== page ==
Marches occurred in dozens of cities around North America, with about 1,000 taking to the streets of San Francisco, in San Antonio, Las Vegas, Washington DC, Santa Fe, Denver, Liverpool, Edinburgh, Glasgow, Sydney, Amarillo, Salt Lake City, Berlin and other cities around the world.
In New York, dressed as the medieval hero who stole from the rich and gave to the poor, they called for a tax on financial speculation and for an extension of the state’s millionaire’s tax.
In Canada, activists with the movement took to the streets in Corner Brook, Halifax, Montreal, Toronto, Edmonton and Vancouver where roughly 300 demonstrators marched through the downtown core. Marchers called out for Prime Minister Stephen Harper to support the tax while meeting with other G20 leaders in France this week. While marshalling at the Vancouver Art Gallery beforehand, demonstrators were given a short history of the tax and then briefly debated its merits and possibilities. The idea of the tax as a possible demand from the Occupy movement was first by Vancouver’s Adbusters magazine, the same organization that proposed the Occupy Wall Street movement last summer.
What will David Cameron do next Thursday when he meets other world leaders? Will he sign the UK up to a Robin Hood Tax, to raise billions for the world’s poorest people and reduce reckless gambling by banks? Or will he try to block it? It looks like it could go either way.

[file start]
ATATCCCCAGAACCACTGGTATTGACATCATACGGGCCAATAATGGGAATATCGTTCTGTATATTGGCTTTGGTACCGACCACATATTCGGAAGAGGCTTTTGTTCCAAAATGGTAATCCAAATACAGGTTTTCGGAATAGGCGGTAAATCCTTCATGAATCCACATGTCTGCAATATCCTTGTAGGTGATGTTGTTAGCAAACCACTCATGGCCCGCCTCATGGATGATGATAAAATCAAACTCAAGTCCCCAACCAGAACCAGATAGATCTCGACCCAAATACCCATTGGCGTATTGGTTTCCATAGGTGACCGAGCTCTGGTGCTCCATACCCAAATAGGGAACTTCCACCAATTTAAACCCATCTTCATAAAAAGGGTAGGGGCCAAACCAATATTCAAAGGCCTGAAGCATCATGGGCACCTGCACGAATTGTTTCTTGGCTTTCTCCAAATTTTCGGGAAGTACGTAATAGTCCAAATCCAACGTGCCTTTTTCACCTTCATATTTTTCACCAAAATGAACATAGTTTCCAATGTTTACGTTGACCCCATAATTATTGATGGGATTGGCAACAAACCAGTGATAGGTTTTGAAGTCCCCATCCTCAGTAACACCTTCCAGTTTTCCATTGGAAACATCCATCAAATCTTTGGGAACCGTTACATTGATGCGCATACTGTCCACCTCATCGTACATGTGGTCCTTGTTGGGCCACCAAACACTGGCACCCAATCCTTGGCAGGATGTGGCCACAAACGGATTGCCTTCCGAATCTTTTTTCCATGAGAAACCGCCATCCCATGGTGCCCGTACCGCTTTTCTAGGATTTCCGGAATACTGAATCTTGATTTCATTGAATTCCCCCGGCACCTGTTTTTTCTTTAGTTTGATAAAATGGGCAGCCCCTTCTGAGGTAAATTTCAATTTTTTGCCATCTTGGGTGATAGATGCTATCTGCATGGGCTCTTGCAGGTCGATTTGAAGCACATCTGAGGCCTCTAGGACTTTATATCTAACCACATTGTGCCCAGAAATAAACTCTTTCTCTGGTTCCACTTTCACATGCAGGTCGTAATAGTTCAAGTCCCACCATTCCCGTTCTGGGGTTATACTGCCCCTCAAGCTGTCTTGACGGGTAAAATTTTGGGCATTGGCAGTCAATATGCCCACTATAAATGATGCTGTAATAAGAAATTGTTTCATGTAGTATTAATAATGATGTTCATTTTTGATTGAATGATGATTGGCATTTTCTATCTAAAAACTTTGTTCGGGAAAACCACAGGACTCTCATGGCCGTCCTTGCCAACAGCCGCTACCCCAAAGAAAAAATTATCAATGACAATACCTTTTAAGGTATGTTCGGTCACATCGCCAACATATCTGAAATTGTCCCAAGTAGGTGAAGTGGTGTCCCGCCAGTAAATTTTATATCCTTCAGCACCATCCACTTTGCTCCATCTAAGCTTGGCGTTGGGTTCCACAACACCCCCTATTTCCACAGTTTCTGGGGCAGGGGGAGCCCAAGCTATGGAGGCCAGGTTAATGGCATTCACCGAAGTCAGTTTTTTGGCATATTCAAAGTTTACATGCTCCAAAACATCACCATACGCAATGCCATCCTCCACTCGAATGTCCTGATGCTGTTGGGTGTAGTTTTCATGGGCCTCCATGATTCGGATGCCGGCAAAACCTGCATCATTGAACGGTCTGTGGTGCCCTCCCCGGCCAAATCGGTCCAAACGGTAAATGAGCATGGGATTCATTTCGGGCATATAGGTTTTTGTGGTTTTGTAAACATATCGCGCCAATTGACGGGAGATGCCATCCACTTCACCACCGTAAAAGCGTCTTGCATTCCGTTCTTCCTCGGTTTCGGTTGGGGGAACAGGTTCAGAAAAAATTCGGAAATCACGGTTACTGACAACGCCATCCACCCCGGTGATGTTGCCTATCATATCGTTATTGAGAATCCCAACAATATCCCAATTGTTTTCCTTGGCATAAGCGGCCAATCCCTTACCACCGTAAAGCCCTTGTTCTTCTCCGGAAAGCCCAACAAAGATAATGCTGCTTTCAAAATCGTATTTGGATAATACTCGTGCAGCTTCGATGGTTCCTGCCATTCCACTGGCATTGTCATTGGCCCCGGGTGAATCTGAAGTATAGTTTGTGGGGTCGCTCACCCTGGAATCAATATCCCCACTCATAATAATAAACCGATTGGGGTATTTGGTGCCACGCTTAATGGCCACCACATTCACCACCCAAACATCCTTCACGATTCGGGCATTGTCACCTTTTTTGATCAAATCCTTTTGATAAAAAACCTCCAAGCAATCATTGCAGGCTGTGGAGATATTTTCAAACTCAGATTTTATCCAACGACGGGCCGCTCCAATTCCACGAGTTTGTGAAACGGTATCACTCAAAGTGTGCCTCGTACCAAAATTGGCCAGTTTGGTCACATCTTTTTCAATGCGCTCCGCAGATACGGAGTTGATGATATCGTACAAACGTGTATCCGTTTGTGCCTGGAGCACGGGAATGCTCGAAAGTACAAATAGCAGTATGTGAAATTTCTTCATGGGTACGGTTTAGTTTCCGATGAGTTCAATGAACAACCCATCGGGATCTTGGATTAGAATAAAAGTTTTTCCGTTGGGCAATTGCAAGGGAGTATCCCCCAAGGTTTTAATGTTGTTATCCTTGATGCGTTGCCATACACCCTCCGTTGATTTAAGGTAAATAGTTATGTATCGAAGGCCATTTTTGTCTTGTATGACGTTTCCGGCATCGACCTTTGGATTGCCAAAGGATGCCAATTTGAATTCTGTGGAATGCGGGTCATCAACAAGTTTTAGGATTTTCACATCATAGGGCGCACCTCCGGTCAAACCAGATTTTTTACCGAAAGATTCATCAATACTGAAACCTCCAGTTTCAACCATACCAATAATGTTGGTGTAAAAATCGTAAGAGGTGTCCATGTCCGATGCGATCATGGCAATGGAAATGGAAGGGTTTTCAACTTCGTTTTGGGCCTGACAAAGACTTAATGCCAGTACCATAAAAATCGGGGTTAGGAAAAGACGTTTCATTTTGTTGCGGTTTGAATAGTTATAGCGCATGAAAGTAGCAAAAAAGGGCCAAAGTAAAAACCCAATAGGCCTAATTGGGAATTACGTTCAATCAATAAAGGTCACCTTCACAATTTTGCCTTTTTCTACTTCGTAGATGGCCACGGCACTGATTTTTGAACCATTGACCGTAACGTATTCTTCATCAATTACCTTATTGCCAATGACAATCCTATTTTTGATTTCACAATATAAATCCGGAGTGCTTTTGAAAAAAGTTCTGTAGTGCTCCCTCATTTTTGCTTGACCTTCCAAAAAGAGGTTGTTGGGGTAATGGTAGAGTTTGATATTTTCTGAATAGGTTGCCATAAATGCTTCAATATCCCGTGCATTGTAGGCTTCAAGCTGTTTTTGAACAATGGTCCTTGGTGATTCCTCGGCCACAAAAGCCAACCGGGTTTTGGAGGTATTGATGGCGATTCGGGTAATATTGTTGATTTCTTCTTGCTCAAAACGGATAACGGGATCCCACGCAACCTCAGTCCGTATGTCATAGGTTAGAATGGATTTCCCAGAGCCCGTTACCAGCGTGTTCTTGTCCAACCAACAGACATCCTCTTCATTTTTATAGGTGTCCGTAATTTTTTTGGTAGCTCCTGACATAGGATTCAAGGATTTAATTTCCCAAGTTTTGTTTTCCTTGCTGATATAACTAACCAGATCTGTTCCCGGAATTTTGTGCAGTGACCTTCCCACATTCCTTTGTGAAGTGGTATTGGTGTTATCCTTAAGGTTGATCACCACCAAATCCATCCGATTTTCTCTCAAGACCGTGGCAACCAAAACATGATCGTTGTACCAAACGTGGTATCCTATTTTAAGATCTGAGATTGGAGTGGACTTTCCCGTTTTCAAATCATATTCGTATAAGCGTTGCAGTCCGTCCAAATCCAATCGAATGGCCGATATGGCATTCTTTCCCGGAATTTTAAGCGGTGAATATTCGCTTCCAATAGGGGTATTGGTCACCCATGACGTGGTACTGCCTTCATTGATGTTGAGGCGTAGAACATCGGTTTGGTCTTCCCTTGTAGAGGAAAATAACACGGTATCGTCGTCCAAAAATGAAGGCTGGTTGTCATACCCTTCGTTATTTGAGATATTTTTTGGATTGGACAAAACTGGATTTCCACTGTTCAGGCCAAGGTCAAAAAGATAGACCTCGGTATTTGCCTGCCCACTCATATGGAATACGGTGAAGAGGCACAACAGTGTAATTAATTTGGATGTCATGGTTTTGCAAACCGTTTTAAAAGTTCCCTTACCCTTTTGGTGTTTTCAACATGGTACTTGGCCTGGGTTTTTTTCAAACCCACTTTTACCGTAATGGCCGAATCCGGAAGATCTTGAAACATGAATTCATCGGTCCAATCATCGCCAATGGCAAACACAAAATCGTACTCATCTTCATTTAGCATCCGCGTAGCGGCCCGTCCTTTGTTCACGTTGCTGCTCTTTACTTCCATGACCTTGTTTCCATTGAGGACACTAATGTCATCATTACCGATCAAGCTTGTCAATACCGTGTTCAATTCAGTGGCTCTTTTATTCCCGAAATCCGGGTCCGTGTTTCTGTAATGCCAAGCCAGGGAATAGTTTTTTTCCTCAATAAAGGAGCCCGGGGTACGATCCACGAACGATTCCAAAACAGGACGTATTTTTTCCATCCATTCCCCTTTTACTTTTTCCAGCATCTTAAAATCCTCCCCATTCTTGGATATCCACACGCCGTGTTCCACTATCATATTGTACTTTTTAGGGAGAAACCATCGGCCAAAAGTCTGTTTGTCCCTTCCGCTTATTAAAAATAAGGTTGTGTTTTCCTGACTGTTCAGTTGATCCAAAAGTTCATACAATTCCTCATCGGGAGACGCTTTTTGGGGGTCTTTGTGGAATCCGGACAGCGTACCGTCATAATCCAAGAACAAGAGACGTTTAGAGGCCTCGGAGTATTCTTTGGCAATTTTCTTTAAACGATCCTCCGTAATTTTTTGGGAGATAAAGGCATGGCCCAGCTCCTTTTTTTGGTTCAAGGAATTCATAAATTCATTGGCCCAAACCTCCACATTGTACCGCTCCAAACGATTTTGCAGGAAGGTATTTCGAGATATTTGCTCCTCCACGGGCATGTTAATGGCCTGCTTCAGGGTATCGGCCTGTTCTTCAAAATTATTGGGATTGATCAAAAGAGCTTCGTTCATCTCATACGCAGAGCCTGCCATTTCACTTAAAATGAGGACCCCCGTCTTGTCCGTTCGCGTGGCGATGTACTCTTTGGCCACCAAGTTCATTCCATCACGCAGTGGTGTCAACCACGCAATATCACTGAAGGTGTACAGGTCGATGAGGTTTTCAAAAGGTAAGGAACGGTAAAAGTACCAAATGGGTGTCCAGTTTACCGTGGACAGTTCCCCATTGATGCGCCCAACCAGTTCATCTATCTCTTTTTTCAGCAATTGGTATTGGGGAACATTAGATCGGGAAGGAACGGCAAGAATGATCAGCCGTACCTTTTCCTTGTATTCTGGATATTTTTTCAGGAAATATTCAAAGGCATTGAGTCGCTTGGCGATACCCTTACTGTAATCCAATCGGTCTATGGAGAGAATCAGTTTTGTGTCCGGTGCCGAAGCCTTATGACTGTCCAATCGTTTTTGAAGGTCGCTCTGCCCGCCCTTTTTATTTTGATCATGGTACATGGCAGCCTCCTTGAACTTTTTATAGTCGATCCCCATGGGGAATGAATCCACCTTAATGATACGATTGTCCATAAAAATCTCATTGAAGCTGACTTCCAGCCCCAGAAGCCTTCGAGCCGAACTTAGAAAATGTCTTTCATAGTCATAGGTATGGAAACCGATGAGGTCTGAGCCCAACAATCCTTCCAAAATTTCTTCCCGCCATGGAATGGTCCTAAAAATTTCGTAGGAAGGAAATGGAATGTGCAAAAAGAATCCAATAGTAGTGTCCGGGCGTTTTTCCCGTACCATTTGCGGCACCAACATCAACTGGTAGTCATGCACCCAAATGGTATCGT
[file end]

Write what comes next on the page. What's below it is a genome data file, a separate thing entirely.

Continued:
So far David Cameron has opposed a Robin Hood Tax. But more and more governments are signing up – Cameron doesn’t want to look isolated on the international stage.
A big petition in the UK this week could tip the balance globally. Over 100 organisations, including 38 Degrees, Oxfam, Save the Children and the RSPB (who represents 354.000 workers around the country), are working together to deliver as many messages to David Cameron as possible.
Dear David Cameron
Please back a Robin Hood Tax at the G20 meeting in France.
– Please make sure the money the tax raises goes into protecting public services and fighting poverty at home and abroad, not back into propping up the banks.
– Please don’t block agreements between other countries to introduce a Robin Hood Tax at the G20.